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- From: Paul Grosso <firstname.lastname@example.org>
- To: email@example.com
- Date: Tue, 22 Sep 1998 09:33:12 -0500
[John and I have been having a dialog on firstname.lastname@example.org, but he
sent me one reply in the chain just to me, not to the list, so I
replied just to him. He then replied to that message cc-ing the
list, so I figure I better send my posting to the list for context.
Sorry about this being somewhat out of order. paul]
At 17:35 1998 09 21 -0400, John wrote:
>Paul Grosso scripsit:
>> I see three options:
>> 1. say that your subset of TR9401 catalogs doesn't include OVERRIDE;
>> 2. say that your subset "recognizes" OVERRIDE entries but ignores them;
>> 3. say that your subset handles OVERRIDE.
>My current choice is 2. For reference, my implementation understands
>PUBLIC, SYSTEM, DELEGATE, CATALOG, and BASE, and recognizes-but-ignores
>all other entries whether documented in 9401:1997 or not, as long as they
>follow the grammar given there: (Name, Name?, Quoted-String*).
That is logically reasonable, though it suffers from the problem that
users will get unexpected results when they use existing catalogs.
>> Looking at the pros and cons, I'd opt for option 3: a little more work
>> for your implementations seems preferable to the problems 1 and 2 will
>> mean for end users.
>The objection to #3 is that I expect that system ids in XML documents
>will often be pro forma, and it will be more useful to use the catalog
>to find a local equivalent.
I'm not sure I follow. Are you saying that, even if you set the initial
default of OVERRIDE to YES and a catalog writer explicitly puts in an
OVERRIDE NO entry, you think it is more "useful" to assume they didn't
mean it and ignore it? That there is, in fact, no way to say "please
really use the system ids in my document" (which is, of course, precisely
what the "real" browsers will do until and unless they actually implement
a catalog, which I don't expect from MS&NS in the near term)?
>> I'm guessing you've got a scenario in mind where there is
>> no SYSTEM or PUBLIC match in a given catalog entry file and
>> where there HAS been a matching DELEGATE or CATALOG entry,
>> BUT for some reason you want to ignore the DELEGATE or CATALOG
>> entry that was put into the catalog (why?) and instead just
>> give up now and use the system id in the external identifier.
>Because XML system ids have defined semantics, whereas public ids
>don't. I would expect that a local catalog would be willing to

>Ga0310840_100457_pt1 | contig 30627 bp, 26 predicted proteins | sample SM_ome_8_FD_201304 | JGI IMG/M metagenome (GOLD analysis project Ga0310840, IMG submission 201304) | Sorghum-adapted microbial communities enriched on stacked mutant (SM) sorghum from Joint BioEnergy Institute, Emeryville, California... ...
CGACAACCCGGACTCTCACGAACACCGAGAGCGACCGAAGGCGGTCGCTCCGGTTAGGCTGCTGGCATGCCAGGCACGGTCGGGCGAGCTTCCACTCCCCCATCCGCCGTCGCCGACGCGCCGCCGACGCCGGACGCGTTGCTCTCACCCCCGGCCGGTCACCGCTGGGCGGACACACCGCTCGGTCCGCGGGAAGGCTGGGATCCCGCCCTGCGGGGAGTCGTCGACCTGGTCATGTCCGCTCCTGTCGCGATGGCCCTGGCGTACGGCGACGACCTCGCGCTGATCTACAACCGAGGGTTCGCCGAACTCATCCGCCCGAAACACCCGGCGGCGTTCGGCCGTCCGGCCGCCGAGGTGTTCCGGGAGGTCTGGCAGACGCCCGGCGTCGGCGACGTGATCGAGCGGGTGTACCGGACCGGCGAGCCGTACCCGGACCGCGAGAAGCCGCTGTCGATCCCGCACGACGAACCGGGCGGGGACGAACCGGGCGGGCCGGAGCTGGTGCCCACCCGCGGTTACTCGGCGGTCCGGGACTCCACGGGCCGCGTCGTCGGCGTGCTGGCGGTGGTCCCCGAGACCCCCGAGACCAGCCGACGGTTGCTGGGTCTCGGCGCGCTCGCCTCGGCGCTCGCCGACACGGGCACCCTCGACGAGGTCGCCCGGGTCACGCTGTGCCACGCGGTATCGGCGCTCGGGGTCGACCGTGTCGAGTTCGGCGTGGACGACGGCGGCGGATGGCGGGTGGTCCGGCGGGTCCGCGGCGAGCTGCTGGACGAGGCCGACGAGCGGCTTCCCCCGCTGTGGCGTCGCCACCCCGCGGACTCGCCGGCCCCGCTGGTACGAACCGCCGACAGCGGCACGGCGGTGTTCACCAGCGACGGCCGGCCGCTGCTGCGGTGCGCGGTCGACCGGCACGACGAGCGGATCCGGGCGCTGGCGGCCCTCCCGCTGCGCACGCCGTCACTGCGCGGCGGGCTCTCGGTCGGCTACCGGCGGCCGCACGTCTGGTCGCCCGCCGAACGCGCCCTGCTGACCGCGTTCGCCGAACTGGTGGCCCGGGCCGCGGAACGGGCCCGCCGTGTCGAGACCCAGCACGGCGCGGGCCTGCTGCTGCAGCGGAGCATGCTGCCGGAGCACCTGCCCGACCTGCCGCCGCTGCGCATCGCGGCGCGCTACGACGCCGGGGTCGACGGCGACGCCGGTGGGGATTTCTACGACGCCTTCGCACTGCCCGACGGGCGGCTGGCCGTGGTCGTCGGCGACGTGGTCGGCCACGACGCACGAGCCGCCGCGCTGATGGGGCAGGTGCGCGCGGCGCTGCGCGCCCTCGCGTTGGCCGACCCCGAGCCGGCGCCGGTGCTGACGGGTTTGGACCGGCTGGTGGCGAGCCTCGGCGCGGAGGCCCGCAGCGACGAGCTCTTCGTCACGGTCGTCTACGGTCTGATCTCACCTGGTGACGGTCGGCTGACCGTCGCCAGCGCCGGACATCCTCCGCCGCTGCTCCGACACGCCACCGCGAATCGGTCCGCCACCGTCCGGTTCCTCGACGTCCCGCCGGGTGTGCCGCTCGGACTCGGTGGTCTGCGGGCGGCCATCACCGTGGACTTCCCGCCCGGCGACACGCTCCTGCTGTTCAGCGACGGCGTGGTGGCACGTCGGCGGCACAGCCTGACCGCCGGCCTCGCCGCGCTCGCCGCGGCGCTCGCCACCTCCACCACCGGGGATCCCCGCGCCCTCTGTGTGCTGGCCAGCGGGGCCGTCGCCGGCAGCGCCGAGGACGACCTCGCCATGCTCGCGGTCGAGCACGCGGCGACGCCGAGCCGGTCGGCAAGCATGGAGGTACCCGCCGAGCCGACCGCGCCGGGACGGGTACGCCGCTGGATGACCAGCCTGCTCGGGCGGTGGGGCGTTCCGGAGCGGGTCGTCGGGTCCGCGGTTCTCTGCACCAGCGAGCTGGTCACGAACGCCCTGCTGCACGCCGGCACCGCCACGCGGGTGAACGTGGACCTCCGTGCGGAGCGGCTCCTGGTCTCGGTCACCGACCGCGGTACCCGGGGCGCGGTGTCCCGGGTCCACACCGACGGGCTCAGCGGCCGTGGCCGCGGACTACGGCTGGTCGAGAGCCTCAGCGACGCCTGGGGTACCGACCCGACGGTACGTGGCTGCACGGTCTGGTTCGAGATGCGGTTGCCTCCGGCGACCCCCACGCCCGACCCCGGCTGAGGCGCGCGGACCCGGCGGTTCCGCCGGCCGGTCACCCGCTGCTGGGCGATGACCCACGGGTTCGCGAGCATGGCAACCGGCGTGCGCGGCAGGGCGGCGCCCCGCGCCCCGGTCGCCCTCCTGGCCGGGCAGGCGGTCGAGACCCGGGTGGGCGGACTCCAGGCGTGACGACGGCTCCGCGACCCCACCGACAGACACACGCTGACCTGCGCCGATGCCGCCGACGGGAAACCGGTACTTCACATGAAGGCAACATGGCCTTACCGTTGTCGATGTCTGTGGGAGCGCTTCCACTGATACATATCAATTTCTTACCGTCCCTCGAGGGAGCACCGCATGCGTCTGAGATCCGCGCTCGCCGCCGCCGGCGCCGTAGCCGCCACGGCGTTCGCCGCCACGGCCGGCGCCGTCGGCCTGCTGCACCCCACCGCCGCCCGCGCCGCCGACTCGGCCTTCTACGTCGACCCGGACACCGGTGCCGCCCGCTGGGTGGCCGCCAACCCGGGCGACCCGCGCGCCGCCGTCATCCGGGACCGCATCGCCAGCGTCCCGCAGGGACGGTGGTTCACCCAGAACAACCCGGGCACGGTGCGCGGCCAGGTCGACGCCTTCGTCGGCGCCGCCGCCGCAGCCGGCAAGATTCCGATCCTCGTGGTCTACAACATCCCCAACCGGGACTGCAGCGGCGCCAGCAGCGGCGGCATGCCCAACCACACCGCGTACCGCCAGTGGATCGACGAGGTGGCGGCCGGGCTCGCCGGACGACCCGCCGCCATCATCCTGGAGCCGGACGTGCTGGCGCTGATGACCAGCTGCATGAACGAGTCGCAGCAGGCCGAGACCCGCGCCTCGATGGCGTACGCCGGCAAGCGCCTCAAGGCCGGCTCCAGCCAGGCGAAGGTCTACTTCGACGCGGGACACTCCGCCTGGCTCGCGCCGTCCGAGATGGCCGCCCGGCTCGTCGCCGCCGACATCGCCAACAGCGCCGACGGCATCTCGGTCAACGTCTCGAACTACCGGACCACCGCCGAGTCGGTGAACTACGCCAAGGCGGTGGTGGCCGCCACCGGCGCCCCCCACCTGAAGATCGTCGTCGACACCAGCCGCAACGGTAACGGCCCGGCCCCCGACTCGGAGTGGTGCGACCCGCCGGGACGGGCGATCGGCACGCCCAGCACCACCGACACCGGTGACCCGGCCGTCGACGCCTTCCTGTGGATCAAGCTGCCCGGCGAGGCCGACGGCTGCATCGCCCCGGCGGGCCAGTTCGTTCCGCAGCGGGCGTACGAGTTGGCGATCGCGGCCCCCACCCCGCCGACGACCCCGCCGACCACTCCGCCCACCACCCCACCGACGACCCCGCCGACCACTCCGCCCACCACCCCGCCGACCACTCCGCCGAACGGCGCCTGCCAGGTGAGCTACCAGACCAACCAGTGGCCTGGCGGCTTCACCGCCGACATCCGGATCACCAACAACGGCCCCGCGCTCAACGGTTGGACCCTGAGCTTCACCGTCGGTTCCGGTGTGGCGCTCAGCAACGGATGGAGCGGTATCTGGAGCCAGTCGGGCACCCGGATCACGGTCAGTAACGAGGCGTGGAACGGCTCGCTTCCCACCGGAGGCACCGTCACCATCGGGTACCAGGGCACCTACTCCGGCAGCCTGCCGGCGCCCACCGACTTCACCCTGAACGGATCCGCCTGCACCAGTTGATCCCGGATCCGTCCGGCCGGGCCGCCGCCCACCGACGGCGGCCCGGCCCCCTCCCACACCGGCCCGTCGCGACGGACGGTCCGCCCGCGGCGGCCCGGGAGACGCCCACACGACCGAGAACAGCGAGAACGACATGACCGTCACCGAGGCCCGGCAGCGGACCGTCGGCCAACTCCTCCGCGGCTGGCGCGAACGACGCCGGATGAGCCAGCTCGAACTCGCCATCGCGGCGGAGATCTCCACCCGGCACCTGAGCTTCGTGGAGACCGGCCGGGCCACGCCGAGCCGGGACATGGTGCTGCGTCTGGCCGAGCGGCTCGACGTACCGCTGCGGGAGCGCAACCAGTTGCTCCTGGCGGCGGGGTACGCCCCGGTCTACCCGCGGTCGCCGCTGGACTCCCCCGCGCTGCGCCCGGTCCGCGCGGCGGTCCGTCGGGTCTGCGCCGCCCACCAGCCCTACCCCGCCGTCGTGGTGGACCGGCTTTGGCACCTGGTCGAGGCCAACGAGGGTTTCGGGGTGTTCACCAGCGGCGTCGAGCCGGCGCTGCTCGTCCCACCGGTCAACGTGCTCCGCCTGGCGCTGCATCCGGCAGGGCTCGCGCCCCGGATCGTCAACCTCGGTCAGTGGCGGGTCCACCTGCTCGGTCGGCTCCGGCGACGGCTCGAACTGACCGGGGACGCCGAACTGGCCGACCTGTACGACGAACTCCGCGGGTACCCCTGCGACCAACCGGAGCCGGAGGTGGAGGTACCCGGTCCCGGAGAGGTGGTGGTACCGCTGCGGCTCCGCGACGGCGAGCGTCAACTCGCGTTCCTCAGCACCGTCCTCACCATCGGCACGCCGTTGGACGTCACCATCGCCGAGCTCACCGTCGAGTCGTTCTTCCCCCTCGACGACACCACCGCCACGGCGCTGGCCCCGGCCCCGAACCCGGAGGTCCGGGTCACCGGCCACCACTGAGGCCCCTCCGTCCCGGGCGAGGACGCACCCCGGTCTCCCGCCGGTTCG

>defer public id interpretation to a "root catalog" using CATALOG,
>without necessary wanting all system ids (URLs) to be decoded
>What I really want is a CATALOG-OF-PUBLIC-IDS-ONLY entry.
So why not put only public ids in that catalog?
You're only going to get to that catalog if you're still trying
to resolve an external identifier. If you get to that catalog,
you've got to read/process it, so you're not saving any time.
It sounds like what you want is "ignore any SYSTEM type entries
in this catalog" but if the way to do that is to put a special
entry into that catalog, you already have to be able to access
and modify that catalog, so why not just omit the SYSTEM entries.
Perhaps you need (and maybe this is what you meant above) some
sort of entry like CATALOG but that ignores SYSTEM entries in
the catalog-to-be-read. But that still sends you off to read
that catalog, so you aren't saving any search time as you implied
in your earlier message. All you're doing is inhibiting any
SYSTEM entries from matching, so you're making it even more likely
that your search will continue longer and wider.
You're right that the more global a catalog, the less likely
it is that it will have a SYSTEM type entry. But if global
catalogs have no SYSTEM entries, you don't have a problem, and
if they do, maybe it makes sense. For example, say you download
the MathML Rec from http://www.w3.org/TR/REC-MathML/ to your
machine and then browse it. There will be a graphic/icon on the
top that doesn't resolve. If you look in the source, you'll see
<A HREF="http://www.w3.org/"><IMG SRC="images/w3c_home.gif"
ALT="W3C" BORDER=0 HEIGHT=48 WIDTH=72 ALIGN=LEFT></A>
Note the <IMG SRC="images/w3c_home.gif"> which doesn't work
on your machine. But if the W3C had a "global" catalog that
had the entry:
SYSTEM "images/w3c_home.gif" "http://www.w3.org/images/w3c_home.gif"
and you had a catalog with the entry:
then you'd get things resolving properly when you browse W3C
documents that you've downloaded to you local machine.
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